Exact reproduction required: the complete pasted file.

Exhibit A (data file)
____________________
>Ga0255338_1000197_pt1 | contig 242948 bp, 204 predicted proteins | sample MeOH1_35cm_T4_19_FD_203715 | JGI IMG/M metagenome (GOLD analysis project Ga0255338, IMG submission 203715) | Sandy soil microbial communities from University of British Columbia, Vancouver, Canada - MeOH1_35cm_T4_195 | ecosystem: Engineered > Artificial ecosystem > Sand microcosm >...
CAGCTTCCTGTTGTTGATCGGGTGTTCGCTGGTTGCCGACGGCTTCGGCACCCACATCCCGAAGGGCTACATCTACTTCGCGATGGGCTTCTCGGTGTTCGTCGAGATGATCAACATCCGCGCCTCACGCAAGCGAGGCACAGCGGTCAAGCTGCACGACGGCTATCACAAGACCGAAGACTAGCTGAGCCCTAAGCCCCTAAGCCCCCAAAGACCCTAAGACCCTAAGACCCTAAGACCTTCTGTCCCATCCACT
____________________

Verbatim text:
>Ga0255338_1000197_pt1 | contig 242948 bp, 204 predicted proteins | sample MeOH1_35cm_T4_19_FD_203715 | JGI IMG/M metagenome (GOLD analysis project Ga0255338, IMG submission 203715) | Sandy soil microbial communities from University of British Columbia, Vancouver, Canada - MeOH1_35cm_T4_195 | ecosystem: Engineered > Artificial ecosystem > Sand microcosm >...
CAGCTTCCTGTTGTTGATCGGGTGTTCGCTGGTTGCCGACGGCTTCGGCACCCACATCCCGAAGGGCTACATCTACTTCGCGATGGGCTTCTCGGTGTTCGTCGAGATGATCAACATCCGCGCCTCACGCAAGCGAGGCACAGCGGTCAAGCTGCACGACGGCTATCACAAGACCGAAGACTAGCTGAGCCCTAAGCCCCTAAGCCCCCAAAGACCCTAAGACCCTAAGACCCTAAGACCTTCTGTCCCATCCACT